News Release

An autoimmune trigger for juvenile idiopathic arthritis

Peer-Reviewed Publication

JCI Journals

Juvenile idiopathic arthritis (JIA) is a the most common form of arthritis in children and affects approximately 50,000 individuals in the United States alone. Previous research suggested that autoimmune responses cause JIA, but the specific antigens that are responsible for driving autoimmunity have not been identified. In this month's issue of JCI Insight, Laura Santambrogio of the Albert Einstein College of Medicine and her colleagues report that the molecular chaperone transthyretin (TTR) acts an antigen that stimulates B and T cell immune responses. They identified TTR by profiling the proteins present in the synovial fluid of patients with JIA. The researchers found that some patients had elevated levels of TTR in synovial joint fluid, with TTR frequently occurring in aggregated forms. They subsequently demonstrated that patients with elevated levels of TTR had higher levels of TTR autoantibodies present. In addition, 3 out of 17 JIA patients showed T cell responses to TTR, including increased cytokine production and T cell proliferation. The research team also recapitulated the T cell responses to TTR in a humanized mouse model. Collectively, this study identifies autoimmune responses to TTR in a subset of JIA patients and suggests that aggregated forms of TTR can trigger disease development.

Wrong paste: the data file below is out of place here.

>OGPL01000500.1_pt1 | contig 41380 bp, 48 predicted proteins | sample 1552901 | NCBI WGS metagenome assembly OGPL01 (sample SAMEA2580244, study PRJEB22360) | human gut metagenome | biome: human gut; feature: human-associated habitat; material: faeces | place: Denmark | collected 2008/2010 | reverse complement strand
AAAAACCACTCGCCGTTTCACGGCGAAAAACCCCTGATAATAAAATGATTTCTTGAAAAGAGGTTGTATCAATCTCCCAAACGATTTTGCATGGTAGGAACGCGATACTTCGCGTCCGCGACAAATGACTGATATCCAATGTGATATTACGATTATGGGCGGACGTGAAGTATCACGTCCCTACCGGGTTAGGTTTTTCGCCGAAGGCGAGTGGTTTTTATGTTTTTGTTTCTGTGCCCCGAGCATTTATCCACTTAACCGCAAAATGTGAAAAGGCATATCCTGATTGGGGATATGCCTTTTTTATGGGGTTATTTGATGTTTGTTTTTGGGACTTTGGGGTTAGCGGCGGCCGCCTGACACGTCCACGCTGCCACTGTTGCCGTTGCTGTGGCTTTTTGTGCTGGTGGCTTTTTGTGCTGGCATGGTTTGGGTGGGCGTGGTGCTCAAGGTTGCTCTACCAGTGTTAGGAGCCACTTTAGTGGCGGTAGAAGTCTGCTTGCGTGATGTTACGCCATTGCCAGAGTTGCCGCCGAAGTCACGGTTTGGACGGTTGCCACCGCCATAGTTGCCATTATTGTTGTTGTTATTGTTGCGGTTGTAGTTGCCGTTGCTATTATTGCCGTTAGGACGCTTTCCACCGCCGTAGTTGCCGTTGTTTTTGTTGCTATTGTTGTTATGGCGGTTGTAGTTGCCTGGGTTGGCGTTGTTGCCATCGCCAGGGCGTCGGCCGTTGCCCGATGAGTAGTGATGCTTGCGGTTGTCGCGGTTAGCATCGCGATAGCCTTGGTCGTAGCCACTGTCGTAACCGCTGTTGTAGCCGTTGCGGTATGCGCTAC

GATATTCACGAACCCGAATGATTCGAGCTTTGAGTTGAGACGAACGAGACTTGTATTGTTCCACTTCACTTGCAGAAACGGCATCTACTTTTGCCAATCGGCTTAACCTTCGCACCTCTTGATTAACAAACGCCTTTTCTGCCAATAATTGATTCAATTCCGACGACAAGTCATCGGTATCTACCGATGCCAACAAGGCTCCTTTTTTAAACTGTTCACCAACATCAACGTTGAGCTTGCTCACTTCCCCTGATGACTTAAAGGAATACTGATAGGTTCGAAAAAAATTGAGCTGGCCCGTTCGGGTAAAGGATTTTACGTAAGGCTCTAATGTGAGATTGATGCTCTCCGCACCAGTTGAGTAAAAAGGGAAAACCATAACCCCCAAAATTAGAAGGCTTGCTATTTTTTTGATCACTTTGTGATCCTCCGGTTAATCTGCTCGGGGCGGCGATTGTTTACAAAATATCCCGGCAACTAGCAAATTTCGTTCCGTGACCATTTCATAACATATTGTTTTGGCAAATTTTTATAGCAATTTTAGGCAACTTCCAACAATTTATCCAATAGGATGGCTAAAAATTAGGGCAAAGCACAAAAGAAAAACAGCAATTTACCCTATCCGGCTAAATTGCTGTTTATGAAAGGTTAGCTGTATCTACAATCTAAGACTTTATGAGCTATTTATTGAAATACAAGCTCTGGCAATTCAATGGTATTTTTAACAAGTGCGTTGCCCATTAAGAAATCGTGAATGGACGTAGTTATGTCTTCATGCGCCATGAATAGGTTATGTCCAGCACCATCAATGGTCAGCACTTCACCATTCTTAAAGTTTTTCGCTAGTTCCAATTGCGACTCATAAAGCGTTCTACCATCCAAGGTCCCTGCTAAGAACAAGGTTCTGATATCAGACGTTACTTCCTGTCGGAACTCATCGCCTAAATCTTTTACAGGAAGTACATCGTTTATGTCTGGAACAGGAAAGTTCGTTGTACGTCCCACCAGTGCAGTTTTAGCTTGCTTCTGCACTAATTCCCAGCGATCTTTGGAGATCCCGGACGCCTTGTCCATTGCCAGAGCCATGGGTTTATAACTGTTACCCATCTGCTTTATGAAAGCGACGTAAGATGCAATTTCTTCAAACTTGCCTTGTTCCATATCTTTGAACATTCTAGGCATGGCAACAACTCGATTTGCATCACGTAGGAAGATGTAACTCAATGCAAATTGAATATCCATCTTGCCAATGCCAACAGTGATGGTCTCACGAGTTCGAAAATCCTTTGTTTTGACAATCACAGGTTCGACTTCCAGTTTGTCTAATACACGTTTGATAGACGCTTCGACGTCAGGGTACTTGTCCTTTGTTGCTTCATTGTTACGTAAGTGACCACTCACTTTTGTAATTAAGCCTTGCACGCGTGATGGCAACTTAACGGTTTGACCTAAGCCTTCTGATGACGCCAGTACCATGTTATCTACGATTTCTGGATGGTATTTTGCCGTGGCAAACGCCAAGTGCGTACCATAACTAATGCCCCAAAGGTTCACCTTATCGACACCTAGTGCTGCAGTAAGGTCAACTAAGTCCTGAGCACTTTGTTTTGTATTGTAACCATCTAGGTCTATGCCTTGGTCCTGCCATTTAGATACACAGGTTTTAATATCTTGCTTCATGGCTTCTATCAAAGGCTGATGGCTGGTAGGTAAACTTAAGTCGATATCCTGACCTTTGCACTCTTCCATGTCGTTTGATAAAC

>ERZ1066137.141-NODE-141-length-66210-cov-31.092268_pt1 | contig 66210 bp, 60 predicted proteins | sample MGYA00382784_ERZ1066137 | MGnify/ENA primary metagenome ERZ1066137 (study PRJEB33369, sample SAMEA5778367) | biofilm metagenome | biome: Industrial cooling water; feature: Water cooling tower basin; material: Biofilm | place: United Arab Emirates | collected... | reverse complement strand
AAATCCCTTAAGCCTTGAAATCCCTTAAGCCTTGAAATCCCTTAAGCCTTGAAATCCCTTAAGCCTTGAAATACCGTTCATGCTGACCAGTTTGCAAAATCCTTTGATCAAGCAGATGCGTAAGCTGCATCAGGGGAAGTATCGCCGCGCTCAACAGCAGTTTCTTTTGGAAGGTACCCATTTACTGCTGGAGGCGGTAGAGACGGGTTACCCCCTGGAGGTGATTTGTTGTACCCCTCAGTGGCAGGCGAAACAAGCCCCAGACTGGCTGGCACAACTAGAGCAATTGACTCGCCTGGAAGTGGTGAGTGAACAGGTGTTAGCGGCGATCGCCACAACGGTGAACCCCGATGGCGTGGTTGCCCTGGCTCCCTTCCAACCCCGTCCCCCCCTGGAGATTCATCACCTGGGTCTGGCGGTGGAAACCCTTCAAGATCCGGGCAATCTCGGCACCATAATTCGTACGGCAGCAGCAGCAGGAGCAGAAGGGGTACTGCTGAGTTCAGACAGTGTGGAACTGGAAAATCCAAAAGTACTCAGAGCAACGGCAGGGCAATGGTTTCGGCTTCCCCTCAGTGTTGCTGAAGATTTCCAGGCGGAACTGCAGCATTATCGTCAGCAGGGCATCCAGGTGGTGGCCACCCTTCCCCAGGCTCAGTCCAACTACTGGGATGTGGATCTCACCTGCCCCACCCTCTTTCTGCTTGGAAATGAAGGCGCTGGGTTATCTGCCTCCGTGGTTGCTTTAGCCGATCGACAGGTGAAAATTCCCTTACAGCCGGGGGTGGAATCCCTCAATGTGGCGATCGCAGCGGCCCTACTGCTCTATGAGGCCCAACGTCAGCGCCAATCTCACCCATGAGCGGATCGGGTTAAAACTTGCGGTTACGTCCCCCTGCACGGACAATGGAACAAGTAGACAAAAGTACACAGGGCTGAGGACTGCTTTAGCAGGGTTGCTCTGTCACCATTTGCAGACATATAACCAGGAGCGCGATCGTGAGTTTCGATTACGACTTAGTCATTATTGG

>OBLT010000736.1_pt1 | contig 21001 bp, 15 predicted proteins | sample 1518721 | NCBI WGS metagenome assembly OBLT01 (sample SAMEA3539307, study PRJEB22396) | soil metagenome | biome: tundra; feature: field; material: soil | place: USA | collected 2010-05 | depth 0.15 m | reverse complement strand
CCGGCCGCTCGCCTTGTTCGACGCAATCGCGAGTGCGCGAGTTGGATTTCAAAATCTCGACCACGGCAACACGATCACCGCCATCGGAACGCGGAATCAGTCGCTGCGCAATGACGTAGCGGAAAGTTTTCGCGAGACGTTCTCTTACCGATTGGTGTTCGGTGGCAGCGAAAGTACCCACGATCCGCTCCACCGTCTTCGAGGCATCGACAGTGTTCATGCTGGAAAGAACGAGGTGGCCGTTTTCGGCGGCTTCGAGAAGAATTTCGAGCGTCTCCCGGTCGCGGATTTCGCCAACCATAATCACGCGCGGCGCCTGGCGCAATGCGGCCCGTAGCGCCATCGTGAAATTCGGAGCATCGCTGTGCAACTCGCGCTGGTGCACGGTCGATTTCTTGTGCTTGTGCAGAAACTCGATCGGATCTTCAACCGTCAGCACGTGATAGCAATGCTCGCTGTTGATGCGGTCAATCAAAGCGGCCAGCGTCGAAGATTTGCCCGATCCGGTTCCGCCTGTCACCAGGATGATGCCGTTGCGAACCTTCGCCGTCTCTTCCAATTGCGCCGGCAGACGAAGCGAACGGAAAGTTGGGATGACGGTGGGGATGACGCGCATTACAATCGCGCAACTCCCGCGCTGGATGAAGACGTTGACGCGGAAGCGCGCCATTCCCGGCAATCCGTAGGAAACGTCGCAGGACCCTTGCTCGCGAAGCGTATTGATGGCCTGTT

TITLE: Autoimmune response to transthyretin in juvenile idiopathic arthritis

AUTHOR CONTACT: Laura Santambrogio
Albert Einstein College Of Medicine

View this article at:

JCI Insight is the newest publication from the American Society of Clinical Investigation, a nonprofit honor organization of physician-scientists. JCI Insight is dedicated to publishing a range of translational biomedical research with an emphasis on rigorous experimental methods and data reporting. All articles published in JCI Insight are freely available at the time of publication. For more information about JCI Insight and all of the latest articles go to

Disclaimer: AAAS and EurekAlert! are not responsible for the accuracy of news releases posted to EurekAlert! by contributing institutions or for the use of any information through the EurekAlert system.